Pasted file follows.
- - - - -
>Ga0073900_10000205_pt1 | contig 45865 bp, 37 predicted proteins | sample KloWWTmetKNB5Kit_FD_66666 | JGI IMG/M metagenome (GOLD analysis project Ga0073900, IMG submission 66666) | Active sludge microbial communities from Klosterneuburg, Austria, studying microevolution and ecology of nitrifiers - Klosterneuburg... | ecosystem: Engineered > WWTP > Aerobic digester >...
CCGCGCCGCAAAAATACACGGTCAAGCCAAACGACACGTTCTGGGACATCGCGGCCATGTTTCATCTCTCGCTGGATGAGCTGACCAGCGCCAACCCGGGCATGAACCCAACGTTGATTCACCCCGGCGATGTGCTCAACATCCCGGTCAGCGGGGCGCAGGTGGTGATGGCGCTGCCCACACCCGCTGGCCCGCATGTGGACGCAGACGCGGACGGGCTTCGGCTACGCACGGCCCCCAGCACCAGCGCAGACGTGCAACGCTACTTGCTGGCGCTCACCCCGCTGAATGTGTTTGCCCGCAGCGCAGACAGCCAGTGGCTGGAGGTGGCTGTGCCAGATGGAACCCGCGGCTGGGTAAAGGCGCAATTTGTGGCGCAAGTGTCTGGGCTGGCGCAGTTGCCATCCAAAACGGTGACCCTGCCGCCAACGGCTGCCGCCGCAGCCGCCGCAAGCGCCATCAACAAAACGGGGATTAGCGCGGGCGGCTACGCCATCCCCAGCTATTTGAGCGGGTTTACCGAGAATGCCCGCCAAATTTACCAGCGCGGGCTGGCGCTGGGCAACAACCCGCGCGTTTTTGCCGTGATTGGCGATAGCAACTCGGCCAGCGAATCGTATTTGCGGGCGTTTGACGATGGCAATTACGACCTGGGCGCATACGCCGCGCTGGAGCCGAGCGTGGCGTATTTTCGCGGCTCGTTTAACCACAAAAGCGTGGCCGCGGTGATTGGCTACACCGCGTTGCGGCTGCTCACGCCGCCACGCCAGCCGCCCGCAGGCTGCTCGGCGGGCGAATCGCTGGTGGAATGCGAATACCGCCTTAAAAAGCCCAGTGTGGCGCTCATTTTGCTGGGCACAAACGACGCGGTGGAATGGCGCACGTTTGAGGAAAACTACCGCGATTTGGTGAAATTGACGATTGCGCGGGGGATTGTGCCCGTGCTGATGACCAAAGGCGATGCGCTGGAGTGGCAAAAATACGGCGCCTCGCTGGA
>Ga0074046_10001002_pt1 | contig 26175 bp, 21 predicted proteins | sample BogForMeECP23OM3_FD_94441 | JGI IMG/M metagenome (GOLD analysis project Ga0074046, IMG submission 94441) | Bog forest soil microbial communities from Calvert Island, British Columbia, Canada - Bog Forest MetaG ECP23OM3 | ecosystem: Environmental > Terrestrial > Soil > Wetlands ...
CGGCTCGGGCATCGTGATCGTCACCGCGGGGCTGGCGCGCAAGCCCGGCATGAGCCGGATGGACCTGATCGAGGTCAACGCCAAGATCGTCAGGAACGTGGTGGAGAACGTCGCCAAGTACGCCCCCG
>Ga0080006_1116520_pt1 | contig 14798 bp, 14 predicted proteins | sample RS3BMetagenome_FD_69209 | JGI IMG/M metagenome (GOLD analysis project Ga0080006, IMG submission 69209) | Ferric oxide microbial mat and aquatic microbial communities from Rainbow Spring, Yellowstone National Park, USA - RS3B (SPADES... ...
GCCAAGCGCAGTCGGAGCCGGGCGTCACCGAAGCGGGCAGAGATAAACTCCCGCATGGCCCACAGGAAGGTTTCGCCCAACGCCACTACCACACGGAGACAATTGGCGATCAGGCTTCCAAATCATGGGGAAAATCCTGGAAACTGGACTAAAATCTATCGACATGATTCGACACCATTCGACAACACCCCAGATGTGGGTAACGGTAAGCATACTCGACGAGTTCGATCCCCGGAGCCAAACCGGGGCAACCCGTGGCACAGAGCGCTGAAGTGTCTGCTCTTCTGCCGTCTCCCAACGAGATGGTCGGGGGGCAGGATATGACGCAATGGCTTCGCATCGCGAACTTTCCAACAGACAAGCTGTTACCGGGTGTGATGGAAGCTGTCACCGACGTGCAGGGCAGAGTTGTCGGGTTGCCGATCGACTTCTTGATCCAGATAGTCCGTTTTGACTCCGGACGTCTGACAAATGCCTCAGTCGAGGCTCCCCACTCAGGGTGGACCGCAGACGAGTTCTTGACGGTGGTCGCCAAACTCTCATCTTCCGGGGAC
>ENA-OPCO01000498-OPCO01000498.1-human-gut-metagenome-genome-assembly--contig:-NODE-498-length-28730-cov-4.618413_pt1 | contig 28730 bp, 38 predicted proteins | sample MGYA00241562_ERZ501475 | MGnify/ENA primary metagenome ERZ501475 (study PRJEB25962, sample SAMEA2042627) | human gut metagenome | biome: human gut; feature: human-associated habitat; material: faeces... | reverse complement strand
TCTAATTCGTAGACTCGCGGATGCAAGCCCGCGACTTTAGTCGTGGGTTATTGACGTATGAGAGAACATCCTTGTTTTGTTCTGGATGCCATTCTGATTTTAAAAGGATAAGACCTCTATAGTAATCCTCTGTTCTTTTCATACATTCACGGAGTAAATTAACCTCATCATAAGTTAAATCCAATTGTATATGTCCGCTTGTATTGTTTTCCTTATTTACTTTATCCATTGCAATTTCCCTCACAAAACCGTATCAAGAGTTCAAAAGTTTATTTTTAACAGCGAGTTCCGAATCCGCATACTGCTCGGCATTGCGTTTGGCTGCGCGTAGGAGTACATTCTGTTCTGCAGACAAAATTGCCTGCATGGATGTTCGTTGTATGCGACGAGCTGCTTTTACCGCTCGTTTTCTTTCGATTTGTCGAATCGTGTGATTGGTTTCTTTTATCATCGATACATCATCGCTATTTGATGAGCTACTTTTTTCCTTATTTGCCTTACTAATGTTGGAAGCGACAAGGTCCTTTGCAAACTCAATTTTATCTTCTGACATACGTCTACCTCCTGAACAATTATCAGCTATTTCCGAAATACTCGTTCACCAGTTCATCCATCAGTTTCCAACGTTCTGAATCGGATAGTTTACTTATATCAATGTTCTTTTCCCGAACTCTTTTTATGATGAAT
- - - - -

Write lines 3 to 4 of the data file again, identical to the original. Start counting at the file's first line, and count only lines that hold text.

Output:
>Ga0074046_10001002_pt1 | contig 26175 bp, 21 predicted proteins | sample BogForMeECP23OM3_FD_94441 | JGI IMG/M metagenome (GOLD analysis project Ga0074046, IMG submission 94441) | Bog forest soil microbial communities from Calvert Island, British Columbia, Canada - Bog Forest MetaG ECP23OM3 | ecosystem: Environmental > Terrestrial > Soil > Wetlands ...
CGGCTCGGGCATCGTGATCGTCACCGCGGGGCTGGCGCGCAAGCCCGGCATGAGCCGGATGGACCTGATCGAGGTCAACGCCAAGATCGTCAGGAACGTGGTGGAGAACGTCGCCAAGTACGCCCCCG